“So you don't think the tariffs are impacting China? Think again. Great piece by Bloomberg from earlier this month. And these Supply-chain moves/adjustments won't reverse so quickly if a Trade deal is reached. This may be one time China's gamble to wait out US elections does permanent Economic damage. This trade war and fight for intellectual property rights is working and worth some patience."
Next up is the over-telegraphed Fed rate cut Wednesday. It will be the first believe it or not in a decade. The Fed will end the 9-rate hike cycle that started in 2015 and take us backward to ending the QE experiment. Then we get the July jobs numbers – first by ADP on Wednesday July 31 and then the BLS on Friday August 2nd. We will see a number in the range of the 165-175k per month experienced in 1H2019.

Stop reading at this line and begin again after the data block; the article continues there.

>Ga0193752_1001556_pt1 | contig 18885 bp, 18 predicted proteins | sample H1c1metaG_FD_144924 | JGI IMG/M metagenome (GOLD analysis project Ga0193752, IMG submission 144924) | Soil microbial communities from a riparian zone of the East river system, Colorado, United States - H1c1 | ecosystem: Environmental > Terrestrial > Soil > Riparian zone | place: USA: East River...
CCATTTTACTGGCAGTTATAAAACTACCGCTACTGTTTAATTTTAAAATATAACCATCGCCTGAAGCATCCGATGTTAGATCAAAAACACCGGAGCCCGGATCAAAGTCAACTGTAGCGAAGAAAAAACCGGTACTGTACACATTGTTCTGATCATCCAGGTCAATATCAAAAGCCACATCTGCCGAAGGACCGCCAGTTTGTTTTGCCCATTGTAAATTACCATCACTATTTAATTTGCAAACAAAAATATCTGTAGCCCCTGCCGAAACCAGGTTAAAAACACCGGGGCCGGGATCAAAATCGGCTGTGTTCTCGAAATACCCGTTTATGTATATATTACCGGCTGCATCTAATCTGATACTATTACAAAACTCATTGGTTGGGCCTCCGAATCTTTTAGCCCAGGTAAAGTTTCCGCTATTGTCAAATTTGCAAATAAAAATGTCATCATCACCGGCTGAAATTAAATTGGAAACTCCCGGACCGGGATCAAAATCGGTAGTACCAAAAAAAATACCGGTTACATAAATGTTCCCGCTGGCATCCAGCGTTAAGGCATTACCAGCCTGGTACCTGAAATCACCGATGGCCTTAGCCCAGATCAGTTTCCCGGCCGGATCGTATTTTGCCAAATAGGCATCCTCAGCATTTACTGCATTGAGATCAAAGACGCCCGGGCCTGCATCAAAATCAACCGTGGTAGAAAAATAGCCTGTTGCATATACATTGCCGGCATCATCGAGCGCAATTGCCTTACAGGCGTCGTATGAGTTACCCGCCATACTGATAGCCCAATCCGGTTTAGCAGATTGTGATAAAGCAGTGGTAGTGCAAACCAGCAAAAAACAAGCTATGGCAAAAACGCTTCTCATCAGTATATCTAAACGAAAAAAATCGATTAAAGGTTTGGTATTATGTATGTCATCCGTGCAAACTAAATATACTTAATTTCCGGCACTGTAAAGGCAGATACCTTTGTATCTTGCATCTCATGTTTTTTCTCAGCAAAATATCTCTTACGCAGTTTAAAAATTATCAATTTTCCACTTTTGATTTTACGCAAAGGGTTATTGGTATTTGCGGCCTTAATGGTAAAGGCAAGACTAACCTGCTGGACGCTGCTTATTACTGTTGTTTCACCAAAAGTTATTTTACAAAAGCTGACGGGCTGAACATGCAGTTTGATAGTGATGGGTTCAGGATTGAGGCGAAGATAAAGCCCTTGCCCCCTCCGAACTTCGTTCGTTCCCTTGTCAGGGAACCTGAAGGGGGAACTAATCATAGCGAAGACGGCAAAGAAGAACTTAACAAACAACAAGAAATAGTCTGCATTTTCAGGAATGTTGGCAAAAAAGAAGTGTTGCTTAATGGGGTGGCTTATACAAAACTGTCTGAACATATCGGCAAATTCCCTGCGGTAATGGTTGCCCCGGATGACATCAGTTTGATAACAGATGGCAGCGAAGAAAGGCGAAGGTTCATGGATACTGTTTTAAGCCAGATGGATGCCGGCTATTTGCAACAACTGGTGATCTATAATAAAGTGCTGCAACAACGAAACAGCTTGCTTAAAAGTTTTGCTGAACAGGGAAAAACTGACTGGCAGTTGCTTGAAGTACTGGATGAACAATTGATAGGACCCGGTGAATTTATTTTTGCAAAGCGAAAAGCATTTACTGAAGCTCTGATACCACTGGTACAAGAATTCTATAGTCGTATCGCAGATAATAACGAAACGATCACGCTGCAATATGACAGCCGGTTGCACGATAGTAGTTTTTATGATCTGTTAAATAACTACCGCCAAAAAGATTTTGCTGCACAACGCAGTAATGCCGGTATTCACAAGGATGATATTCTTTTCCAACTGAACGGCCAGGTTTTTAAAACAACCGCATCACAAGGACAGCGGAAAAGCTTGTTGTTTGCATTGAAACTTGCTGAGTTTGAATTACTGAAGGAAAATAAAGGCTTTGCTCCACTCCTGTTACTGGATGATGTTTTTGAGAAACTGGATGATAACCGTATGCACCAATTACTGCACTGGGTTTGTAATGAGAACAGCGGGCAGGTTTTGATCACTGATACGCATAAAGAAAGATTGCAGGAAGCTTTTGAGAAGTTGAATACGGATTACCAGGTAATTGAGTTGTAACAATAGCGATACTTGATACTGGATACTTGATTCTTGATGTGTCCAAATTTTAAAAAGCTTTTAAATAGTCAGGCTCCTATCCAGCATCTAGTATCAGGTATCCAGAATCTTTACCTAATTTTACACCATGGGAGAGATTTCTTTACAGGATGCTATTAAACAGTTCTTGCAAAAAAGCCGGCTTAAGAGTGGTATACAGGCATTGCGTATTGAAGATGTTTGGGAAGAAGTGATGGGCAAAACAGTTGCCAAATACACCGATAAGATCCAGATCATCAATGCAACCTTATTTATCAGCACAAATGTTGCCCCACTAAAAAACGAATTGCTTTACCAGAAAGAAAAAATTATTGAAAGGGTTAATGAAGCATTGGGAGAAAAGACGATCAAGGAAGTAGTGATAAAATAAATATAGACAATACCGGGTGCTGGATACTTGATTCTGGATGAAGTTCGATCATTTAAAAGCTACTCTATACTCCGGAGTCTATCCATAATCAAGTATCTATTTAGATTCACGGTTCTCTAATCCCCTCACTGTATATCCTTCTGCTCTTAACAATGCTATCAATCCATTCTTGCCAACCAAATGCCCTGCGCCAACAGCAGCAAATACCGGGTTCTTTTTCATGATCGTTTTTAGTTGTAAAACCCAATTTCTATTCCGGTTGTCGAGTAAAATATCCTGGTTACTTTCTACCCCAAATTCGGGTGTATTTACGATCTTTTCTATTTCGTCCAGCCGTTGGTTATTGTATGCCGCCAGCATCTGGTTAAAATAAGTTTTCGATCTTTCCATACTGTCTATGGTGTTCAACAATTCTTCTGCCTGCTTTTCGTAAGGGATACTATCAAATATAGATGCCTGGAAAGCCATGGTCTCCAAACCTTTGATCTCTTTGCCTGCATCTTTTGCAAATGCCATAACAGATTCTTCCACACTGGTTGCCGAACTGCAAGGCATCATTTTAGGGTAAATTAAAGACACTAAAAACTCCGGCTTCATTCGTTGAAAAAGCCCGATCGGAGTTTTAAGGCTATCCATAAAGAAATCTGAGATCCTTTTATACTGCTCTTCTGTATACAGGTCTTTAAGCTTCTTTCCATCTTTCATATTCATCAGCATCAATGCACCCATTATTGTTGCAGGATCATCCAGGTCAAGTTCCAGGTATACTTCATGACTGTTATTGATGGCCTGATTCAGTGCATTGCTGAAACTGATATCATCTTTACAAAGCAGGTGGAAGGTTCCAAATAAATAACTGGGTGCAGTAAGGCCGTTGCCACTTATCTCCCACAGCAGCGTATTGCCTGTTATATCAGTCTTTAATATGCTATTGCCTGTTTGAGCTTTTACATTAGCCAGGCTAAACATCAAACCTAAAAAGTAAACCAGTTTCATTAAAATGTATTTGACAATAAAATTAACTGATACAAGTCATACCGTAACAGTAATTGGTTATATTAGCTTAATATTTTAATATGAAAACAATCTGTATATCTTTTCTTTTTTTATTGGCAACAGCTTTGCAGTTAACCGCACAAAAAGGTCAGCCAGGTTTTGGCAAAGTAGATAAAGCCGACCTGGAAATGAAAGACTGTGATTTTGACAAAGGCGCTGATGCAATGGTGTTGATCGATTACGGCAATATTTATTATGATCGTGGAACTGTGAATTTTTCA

Have a good week! And remember you can find all my industry presentations on the ACRE website!